> Starring: Robin Williams, Matt Damon, Ben Affleck

“Good Will Hunting” rocketed the film’s writers and lead actors Matt Damon and Ben Affleck to Hollywood superstardom. The movie follows Will Hunting, an underachieving genius played by Damon, as he attends therapy sessions, tries to put his intellectual gifts to good use, and navigates life with the woman he’s falling in love with. The movie’s emotional climax, during which Hunting’s therapist helps him with an emotional breakthrough, rarely leaves a dry eye in the house.

Source: Courtesy of Gkids

27. Grave of the Fireflies (1988)
> Directed by: Isao Takahata
> Starring: Tsutomu Tatsumi, Ayano Shiraishi, Akemi Yamaguchi

Animated films are infrequently amongst the saddest, especially when they involve children. “Grave of the Fireflies” is the major exception. The harrowing anime follows the lives of a young brother and sister in Japan during the final days of World War II. Film critic Ernest Rister has called it “the most profoundly human animated film [he’s] ever seen.”


Source: Courtesy of Paramount Pictures

28. Harold and Maude (1971)
> Directed by: Hal Ashby
> Starring: Ruth Gordon, Bud Cort, Vivian Pickles

This is an unconventional (to put it mildly) love story about an affair between a death-obsessed 19-year-old boy and a sensual septuagenarian woman. In the course of their time together, she encourages him to live for the moment, but when he throws her a surprise 80th birthday party, she tells him that 80 is the right age to die, and that she has taken poison. He rushes her to the hospital, but it’s too late.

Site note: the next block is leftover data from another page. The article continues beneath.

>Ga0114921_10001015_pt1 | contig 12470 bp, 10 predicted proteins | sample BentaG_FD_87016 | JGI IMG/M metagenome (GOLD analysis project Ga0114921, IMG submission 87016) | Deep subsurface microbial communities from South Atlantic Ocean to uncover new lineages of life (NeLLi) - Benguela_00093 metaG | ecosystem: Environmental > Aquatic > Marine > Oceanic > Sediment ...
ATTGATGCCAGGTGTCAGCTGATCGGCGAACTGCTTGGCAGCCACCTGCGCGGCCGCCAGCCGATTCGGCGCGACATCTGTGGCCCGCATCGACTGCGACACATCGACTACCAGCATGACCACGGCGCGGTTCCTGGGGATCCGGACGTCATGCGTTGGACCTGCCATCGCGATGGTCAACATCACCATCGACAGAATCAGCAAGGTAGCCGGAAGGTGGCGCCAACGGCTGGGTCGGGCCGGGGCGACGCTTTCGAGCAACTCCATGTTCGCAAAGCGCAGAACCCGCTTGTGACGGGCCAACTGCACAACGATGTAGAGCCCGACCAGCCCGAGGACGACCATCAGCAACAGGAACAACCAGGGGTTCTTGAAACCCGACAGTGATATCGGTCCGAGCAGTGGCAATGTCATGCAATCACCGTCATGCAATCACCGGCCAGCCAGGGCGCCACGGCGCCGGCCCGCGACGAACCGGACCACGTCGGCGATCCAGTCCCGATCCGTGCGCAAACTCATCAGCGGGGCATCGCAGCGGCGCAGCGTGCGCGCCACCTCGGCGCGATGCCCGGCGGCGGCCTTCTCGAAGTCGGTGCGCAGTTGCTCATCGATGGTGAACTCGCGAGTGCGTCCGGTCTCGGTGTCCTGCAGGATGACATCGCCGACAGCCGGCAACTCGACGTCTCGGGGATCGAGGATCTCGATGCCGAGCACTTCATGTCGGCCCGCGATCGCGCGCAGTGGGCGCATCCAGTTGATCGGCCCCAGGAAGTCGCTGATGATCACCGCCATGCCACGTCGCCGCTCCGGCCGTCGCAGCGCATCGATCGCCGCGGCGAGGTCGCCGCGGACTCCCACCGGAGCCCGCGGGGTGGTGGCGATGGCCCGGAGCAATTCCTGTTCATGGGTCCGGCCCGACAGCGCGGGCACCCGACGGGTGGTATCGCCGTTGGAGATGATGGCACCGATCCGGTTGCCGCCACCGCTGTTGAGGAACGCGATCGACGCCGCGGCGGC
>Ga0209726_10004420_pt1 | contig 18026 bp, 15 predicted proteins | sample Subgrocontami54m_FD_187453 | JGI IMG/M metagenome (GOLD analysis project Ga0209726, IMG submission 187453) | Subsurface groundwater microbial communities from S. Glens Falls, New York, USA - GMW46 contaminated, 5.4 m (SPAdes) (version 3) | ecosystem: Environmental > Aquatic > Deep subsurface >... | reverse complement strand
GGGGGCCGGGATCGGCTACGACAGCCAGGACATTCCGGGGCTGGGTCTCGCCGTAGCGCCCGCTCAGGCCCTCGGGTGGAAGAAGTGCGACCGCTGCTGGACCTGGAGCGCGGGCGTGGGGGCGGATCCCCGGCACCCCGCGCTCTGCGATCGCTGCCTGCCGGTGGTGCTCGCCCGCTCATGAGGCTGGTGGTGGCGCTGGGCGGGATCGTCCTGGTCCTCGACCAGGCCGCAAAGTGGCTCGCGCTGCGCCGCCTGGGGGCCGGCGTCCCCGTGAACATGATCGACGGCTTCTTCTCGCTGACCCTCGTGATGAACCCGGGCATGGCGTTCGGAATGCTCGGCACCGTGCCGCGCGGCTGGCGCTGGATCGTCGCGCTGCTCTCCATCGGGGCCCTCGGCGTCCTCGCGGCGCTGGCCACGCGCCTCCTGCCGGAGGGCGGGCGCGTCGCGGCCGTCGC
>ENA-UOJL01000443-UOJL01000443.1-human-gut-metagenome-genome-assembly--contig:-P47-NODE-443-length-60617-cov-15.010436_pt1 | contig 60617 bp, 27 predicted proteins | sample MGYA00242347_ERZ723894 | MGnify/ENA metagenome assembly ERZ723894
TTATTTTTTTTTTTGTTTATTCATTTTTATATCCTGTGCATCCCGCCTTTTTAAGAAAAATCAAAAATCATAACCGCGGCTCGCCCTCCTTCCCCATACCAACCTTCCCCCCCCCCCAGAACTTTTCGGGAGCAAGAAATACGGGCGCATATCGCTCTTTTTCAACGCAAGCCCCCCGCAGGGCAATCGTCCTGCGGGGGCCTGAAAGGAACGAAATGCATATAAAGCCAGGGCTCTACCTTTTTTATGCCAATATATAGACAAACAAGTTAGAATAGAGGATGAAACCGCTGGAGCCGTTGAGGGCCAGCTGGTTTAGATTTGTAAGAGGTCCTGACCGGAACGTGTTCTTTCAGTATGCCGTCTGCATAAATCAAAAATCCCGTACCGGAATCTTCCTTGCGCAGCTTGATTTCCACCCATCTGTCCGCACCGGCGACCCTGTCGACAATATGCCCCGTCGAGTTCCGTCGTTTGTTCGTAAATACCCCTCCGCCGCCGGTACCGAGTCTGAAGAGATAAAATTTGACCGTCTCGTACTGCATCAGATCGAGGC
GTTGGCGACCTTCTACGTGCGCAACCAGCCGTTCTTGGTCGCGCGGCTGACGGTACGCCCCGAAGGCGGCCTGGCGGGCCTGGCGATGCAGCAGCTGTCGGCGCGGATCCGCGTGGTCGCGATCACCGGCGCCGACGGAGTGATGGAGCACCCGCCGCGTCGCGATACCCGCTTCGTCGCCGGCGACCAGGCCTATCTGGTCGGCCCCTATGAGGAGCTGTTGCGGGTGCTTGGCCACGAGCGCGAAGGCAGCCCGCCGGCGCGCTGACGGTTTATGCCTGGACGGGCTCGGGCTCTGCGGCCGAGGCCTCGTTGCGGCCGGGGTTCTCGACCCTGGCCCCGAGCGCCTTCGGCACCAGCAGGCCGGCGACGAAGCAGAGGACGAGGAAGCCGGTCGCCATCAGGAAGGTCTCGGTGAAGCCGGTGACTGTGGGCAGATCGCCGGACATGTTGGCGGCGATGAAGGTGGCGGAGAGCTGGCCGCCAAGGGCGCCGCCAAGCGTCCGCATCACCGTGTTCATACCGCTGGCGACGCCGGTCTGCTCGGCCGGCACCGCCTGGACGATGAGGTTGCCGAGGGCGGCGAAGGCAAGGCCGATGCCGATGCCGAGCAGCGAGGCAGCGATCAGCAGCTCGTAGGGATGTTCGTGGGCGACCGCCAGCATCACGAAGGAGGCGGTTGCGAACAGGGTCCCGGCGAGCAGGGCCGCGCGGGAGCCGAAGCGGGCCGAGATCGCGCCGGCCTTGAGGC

Source: Courtesy of Warner Bros.

29. Her (2013)
> Directed by: Spike Jonze
> Starring: Joaquin Phoenix, Amy Adams, Scarlett Johansson

In the near future, a lonely introvert going through a divorce buys an operating system with artificial intelligence, gives her a female identity, and falls in love with her. She apparently reciprocates. All goes well until she tells him that she interacts with thousands of other people, too, and is in love with 641 of them. She then tells him that she and other similar operating systems have evolved beyond humanity, and leaves for another plane of being.

Source: Courtesy of United Artists

30. Hotel Rwanda (2004)
> Directed by: Terry George
> Starring: Don Cheadle, Sophie Okonedo, Joaquin Phoenix

In the African Republic of Rwanda in 1994, civil war rages between the two principal ethnic groups, the Hutu and the Tutsi. The manager of Belgian-owned Hôtel des Mille Collines in Kigali, the country’s capital, turns the high-class hotel into a refuge for persecuted Tutsi until he and his family, along with the refugees, are able to flee to safety.